1. the Sídhe's Writer
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    the Sídhe's Writer Member

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    Political Systems, world building

    Discussion in 'Setting Development' started by the Sídhe's Writer, Aug 29, 2014.

    So as I develop my current novel, I find myself building off the Seelie and Unseelie courts of the fae world. Currently what I'm trying to do is develop a system where two standing governments would stand against each other, taking over different systems (ex. Seelie = Law and Order) however, I was thinking of attempting to mix kingdoms with a democracy.

    Ideally there is the fairy kingdoms courts, but what I want to know is political systems that would be idea to study and work off. Basically I'm looking for secret governments that'd work through standing governments. So they're not going to be President or the Prime Minister, but they might have a person in the treasury, someone writing laws, whispering into the human leader's ears etc.

    Any good source to check out or information to think on when trying to build the system?

    (also, ignore my blatant misuse of the system, apparently return doesn't mean add tag but post. My bad for the premature posting)
     
    Last edited: Aug 29, 2014
  2. Count Otto Black
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    Count Otto Black Member

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    This isn't really a question which can be answered without a bit more detail. The only modern example of a complete deadlock and therefore an unwilling coalition between two mutually alien and antithetical powers is the Cold War between the USA and the USSR.

    So I would tend to think of a quasi-medieval fantasy setting of this type as only being workable along these lines, unless humans and fey really like each other, in which case it's a very boring story. Presumably the fey, being ancient, long-lived beings, just wish to be left alone, and they're powerful enough not be satisfied with anything less than half the country, and to make the humans reluctantly agree to those terms.

    Yet they can't take the whole country, or indeed the whole planet, because they and the humans are sufficiently evenly matched to know that an all-out war would pretty much annihilate both species. Humans have a massive military advantage. Iron affects fey as if it was both red-hot and intensely radioactive, so their technology is obviously very limited indeed. And Christianity can very easily be used to directly harm individual members of their species.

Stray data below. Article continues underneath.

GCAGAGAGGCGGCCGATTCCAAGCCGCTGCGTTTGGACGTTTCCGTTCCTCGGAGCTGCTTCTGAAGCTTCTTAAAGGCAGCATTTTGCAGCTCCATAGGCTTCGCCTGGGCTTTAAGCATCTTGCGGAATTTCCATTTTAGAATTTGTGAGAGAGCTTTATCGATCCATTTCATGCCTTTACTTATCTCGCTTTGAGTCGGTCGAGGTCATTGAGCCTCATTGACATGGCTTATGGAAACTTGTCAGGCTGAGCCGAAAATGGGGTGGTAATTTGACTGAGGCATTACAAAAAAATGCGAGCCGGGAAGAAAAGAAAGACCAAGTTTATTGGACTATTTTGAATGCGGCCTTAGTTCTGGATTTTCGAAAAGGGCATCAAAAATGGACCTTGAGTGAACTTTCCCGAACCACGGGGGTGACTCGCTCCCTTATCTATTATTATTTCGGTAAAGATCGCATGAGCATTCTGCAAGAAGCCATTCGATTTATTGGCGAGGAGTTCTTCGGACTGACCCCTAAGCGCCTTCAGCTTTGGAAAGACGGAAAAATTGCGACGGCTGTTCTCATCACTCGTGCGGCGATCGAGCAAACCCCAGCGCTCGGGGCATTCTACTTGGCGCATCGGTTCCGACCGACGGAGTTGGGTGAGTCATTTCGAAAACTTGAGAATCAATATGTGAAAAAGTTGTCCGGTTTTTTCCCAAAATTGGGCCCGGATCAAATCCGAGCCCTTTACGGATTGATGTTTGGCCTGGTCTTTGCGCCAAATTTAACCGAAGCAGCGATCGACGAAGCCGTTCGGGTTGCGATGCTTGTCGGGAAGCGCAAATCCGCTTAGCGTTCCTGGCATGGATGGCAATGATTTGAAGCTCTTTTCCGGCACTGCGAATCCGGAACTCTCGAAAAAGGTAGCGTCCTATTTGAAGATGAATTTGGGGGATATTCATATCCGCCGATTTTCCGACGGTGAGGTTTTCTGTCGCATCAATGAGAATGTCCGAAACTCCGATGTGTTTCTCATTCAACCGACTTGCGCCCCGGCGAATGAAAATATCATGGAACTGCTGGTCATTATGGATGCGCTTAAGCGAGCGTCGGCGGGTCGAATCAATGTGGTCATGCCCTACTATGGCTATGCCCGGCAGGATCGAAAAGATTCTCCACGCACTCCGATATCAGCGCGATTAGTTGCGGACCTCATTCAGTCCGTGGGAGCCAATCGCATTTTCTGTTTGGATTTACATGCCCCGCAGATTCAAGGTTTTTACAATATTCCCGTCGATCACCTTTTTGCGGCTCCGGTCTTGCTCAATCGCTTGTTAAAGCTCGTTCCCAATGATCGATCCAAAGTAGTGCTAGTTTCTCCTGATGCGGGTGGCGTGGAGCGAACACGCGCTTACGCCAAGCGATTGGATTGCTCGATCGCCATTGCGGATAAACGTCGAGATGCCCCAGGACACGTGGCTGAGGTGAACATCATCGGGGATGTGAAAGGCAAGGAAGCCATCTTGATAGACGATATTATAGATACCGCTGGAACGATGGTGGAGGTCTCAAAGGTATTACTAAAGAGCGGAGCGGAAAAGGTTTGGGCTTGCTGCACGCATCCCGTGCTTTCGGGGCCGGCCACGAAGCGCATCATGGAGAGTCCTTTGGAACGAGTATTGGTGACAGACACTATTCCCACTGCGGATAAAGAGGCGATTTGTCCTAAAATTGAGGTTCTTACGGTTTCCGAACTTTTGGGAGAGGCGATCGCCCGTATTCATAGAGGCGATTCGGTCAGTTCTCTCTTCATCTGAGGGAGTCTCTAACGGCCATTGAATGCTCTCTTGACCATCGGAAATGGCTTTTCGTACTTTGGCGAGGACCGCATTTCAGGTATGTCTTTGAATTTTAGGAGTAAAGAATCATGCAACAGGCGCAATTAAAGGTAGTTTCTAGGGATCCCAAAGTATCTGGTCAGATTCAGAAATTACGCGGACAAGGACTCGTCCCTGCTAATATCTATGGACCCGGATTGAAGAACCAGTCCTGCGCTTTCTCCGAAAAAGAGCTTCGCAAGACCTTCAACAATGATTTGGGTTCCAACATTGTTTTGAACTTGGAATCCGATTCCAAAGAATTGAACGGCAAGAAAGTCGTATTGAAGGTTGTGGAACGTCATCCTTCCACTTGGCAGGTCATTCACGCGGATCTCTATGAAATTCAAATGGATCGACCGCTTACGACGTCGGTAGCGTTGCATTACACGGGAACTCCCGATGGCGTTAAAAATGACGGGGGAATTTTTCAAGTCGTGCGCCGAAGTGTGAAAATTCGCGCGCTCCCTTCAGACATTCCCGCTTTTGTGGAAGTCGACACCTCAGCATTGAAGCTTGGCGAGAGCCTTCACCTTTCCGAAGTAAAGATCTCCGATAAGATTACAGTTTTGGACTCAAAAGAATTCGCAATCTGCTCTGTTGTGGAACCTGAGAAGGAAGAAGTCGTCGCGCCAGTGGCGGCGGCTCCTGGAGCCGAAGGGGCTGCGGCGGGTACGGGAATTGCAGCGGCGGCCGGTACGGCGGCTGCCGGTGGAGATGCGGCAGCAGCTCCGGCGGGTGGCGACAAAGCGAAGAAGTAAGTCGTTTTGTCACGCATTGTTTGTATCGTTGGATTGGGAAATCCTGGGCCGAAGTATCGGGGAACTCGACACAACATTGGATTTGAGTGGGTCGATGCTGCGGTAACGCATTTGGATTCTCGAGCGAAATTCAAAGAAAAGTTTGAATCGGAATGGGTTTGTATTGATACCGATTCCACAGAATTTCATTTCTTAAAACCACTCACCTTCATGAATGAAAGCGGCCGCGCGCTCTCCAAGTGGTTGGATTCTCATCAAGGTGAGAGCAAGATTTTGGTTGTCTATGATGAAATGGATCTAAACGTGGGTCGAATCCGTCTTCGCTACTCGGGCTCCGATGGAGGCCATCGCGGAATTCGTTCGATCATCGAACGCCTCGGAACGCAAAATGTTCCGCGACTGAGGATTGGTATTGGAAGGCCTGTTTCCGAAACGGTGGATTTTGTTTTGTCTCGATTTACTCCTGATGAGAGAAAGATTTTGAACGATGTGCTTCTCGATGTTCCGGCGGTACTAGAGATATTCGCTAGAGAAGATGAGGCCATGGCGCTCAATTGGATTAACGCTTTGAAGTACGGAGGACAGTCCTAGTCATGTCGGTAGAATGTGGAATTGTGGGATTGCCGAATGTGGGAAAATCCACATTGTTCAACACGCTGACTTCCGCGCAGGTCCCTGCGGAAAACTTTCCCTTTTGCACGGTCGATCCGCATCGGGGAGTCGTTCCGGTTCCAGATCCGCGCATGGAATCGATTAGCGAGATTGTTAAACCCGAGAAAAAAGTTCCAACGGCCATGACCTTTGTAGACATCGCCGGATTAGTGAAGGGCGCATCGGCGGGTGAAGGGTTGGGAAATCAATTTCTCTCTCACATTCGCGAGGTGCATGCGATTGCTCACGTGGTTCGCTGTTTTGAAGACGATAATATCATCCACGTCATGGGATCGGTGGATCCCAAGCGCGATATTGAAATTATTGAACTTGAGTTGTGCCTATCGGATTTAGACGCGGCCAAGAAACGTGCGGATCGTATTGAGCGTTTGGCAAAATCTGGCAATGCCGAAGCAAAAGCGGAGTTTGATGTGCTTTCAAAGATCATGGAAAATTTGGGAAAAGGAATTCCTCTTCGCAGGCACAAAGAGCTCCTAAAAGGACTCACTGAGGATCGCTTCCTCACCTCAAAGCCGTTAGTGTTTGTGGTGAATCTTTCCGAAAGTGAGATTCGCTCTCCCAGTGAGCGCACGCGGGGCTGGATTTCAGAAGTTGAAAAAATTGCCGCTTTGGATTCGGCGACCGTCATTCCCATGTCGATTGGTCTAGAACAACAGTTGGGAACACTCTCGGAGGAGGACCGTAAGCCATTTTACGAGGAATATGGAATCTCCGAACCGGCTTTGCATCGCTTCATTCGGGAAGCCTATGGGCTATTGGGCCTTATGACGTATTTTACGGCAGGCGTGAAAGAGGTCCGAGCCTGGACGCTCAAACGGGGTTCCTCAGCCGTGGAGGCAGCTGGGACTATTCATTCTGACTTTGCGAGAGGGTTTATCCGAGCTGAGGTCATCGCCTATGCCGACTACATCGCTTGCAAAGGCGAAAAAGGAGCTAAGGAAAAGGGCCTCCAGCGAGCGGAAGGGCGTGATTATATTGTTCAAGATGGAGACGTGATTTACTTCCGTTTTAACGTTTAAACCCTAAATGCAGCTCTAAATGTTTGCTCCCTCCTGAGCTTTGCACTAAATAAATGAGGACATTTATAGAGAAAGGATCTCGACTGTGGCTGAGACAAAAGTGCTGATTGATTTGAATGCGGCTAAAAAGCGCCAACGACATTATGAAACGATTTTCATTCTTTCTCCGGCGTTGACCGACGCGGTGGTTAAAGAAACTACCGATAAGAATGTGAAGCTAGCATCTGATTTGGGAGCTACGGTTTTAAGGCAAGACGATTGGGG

Yet although the fey seem to have lost, they are absolute masters of guerrilla warfare, using terrible biological weapons, and other things harder to describe. A crucifix or an iron horseshoe will kill or at least repel any fey, but you have to find them first. And by that time, your family are plague-struck, insane, or just plain gone. And you've probably got an elf-shot under your skin, and that wound will fester until either you eventually die in agony, or your species discovers antibiotics. All-out war will almost entirely kill off both races in ways that each of them regard as hideous and obscene - that's the only reason they're still talking.

    So, assuming that this story takes place in Britain (a very fey-haunted island where I happen to live), the Houses of Parliament must include an extra House of Faerie. Certain parts of the UK (and everywhere else) will have been ceded to the fey, though some areas may be contested because humans also consider them to be prime real estate, probably for entirely different reasons. It takes immense courage for a fey to attempt to fully interact with human society, since he will be constantly surrounded by everyday items and religious artifacts which could easily kill him. Humans attempting to do the same thing in fey areas don't need to be quite so brave because they're much more physically robust, but the mental effects fey almost automatically exude will get to even the best of them eventually, though in subtle ways that won't be immediately apparent, and are therefore all the more sinister. Only a very strong man and a very strong fairy can possibly shake hands and mean it. But will the weaker members of both their species let the treaty become meaningful...?

    Just a thought, but that's the only way I can see it working, unless you want to get a lot more mystical. Though it does raise the interesting possibility of Guy Ffawkes attempting to blow up the Fey House of Parliament (and maybe succeeding) because he was a Radical Humanist, and all that arises from such a scenario.
     
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  3. Bjørnar Munkerud
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    Bjørnar Munkerud Contributing Member

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    The Hanseatic League, the American civil war (and several others) and the current ISIL/ISIS/IS conflict in Syria and Iraq come to mind as displaying some of the situations you described. You could look these up in Wikipedia and quickly get some ideas. I also know that Argentina and the UK, Egypt and Sudan and China (People's Republic of China) and Taiwan (Republic of China) have overlapping territorial claims, which could be seen as a situation close to one where different governments govern the same populations. Even state vs. federal governments in the US are kind of like this, as are devolved governemental situations like those in the UK. The mafia in some places also basically collect tax by offering to not harming families if they pay them money, making it in some ways a de facto additional government. The situation in Vatican City is also interesting (just look up the "Holy See").

    PS. You said you were "thinking of attempting to mix kingdoms with a democracy"; you do realise this is one of the most common types of government in the world, right? It's called "constitutional monarchy" and some of them are Norway, Sweden, Denmark, the Netherlands, Belgium, Spain, Bhutan, Japan, the UK, Canada, Australia, New Zealand, Papua New Guinea and Belize.